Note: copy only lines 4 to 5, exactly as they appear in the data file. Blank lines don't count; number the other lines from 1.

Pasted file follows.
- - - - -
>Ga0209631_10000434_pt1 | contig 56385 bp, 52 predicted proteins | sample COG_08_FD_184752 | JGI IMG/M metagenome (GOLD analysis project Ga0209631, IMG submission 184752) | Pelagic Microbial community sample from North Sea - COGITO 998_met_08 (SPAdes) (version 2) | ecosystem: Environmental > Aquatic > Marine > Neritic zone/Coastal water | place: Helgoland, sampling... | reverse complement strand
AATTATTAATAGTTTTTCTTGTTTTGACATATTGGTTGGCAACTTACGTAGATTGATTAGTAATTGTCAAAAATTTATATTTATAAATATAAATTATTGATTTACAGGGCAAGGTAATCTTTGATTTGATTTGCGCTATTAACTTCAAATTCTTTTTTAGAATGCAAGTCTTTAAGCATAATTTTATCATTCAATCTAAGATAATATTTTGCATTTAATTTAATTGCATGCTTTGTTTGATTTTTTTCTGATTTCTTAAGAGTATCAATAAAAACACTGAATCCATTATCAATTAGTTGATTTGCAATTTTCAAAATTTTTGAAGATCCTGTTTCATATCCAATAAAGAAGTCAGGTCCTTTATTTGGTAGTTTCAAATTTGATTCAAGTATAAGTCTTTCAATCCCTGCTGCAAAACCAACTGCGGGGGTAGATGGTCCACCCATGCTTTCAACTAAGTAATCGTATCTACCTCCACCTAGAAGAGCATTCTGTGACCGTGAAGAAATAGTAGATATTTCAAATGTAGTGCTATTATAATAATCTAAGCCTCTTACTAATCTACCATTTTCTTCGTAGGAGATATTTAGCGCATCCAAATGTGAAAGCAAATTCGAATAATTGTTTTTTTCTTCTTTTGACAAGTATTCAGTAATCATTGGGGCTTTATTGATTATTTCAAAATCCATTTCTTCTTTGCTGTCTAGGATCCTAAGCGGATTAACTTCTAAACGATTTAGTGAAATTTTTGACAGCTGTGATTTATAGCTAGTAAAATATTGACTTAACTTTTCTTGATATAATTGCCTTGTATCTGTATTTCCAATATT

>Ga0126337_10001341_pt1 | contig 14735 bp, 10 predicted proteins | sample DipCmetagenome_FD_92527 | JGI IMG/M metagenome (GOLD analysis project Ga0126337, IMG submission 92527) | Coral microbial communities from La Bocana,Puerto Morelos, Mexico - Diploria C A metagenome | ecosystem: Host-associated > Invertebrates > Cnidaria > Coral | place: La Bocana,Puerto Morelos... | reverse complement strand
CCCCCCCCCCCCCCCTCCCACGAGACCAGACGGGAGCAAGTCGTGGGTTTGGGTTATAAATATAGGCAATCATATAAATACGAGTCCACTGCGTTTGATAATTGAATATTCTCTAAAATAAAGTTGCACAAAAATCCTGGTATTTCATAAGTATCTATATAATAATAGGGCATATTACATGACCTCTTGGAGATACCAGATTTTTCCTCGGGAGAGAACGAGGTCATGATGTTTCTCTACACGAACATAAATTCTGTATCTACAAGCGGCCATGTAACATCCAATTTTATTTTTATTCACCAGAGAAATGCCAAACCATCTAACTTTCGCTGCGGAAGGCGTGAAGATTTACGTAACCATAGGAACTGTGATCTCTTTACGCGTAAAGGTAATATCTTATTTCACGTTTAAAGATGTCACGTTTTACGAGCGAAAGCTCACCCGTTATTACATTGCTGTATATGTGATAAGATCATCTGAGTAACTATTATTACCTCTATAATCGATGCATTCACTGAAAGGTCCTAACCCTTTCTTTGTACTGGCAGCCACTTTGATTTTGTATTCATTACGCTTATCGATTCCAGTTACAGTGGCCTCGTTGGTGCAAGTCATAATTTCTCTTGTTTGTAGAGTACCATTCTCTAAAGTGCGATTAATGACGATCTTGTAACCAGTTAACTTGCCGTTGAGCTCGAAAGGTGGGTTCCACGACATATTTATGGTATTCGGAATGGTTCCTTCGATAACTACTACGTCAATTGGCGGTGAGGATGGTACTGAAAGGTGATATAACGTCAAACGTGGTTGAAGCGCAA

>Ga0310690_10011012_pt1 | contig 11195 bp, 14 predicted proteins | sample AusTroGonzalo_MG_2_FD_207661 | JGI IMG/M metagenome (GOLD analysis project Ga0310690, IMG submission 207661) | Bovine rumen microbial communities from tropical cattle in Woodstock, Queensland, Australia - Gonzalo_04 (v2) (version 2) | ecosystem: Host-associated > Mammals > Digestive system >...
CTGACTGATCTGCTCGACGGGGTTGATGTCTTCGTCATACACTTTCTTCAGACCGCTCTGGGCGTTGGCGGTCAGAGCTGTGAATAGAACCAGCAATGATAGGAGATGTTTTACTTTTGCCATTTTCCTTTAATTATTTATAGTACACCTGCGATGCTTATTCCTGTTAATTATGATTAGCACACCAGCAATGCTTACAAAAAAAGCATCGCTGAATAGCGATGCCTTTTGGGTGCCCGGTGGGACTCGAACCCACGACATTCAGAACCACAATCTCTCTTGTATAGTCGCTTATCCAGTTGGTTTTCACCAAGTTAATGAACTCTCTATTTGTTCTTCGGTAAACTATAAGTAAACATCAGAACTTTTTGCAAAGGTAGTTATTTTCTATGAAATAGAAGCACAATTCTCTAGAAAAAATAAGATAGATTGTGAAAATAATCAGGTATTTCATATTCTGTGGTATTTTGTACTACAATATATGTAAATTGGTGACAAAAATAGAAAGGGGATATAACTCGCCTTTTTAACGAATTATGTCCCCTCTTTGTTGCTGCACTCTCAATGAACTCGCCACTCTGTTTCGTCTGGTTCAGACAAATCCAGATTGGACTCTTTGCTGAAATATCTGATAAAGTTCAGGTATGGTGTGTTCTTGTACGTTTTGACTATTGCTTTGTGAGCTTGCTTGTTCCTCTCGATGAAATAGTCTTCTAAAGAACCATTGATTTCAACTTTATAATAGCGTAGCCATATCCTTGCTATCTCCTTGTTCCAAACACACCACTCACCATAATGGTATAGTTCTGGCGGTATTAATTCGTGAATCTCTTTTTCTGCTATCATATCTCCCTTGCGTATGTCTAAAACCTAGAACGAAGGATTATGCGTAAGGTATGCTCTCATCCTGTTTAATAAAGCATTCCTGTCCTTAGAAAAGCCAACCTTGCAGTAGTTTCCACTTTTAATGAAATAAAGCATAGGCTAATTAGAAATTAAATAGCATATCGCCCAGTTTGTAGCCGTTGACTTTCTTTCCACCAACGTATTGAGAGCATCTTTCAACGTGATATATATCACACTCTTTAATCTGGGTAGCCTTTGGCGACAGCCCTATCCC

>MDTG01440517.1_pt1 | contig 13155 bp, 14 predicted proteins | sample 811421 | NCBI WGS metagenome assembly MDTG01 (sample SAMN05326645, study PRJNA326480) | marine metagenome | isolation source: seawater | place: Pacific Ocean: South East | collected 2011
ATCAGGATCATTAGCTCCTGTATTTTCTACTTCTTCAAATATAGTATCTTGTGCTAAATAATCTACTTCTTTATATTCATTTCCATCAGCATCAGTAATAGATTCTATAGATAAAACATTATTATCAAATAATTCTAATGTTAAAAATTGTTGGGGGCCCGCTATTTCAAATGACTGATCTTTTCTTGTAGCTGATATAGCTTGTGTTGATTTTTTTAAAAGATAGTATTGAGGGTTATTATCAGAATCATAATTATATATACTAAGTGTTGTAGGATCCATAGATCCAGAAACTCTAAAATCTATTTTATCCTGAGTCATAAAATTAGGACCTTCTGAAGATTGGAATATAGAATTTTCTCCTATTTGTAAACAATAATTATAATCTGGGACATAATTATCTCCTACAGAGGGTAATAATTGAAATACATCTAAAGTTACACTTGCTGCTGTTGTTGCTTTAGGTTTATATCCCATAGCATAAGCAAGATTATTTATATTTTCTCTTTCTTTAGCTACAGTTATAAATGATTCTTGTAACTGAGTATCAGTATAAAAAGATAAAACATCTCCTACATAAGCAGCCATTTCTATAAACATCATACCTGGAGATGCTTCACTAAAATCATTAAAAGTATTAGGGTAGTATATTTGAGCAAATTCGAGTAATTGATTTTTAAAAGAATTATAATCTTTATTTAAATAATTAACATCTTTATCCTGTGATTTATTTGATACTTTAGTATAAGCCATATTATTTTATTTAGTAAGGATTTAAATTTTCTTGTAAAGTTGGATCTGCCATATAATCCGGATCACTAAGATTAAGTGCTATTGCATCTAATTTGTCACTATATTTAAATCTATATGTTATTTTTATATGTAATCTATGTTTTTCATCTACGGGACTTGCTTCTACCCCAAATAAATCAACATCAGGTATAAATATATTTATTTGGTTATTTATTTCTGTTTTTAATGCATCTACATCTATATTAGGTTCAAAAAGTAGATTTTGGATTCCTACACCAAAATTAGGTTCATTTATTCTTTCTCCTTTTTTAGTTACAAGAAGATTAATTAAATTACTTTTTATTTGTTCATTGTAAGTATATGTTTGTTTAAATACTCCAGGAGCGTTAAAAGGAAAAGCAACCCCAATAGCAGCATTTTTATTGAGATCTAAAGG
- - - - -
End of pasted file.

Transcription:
CCCCCCCCCCCCCCCTCCCACGAGACCAGACGGGAGCAAGTCGTGGGTTTGGGTTATAAATATAGGCAATCATATAAATACGAGTCCACTGCGTTTGATAATTGAATATTCTCTAAAATAAAGTTGCACAAAAATCCTGGTATTTCATAAGTATCTATATAATAATAGGGCATATTACATGACCTCTTGGAGATACCAGATTTTTCCTCGGGAGAGAACGAGGTCATGATGTTTCTCTACACGAACATAAATTCTGTATCTACAAGCGGCCATGTAACATCCAATTTTATTTTTATTCACCAGAGAAATGCCAAACCATCTAACTTTCGCTGCGGAAGGCGTGAAGATTTACGTAACCATAGGAACTGTGATCTCTTTACGCGTAAAGGTAATATCTTATTTCACGTTTAAAGATGTCACGTTTTACGAGCGAAAGCTCACCCGTTATTACATTGCTGTATATGTGATAAGATCATCTGAGTAACTATTATTACCTCTATAATCGATGCATTCACTGAAAGGTCCTAACCCTTTCTTTGTACTGGCAGCCACTTTGATTTTGTATTCATTACGCTTATCGATTCCAGTTACAGTGGCCTCGTTGGTGCAAGTCATAATTTCTCTTGTTTGTAGAGTACCATTCTCTAAAGTGCGATTAATGACGATCTTGTAACCAGTTAACTTGCCGTTGAGCTCGAAAGGTGGGTTCCACGACATATTTATGGTATTCGGAATGGTTCCTTCGATAACTACTACGTCAATTGGCGGTGAGGATGGTACTGAAAGGTGATATAACGTCAAACGTGGTTGAAGCGCAA

>Ga0310690_10011012_pt1 | contig 11195 bp, 14 predicted proteins | sample AusTroGonzalo_MG_2_FD_207661 | JGI IMG/M metagenome (GOLD analysis project Ga0310690, IMG submission 207661) | Bovine rumen microbial communities from tropical cattle in Woodstock, Queensland, Australia - Gonzalo_04 (v2) (version 2) | ecosystem: Host-associated > Mammals > Digestive system >...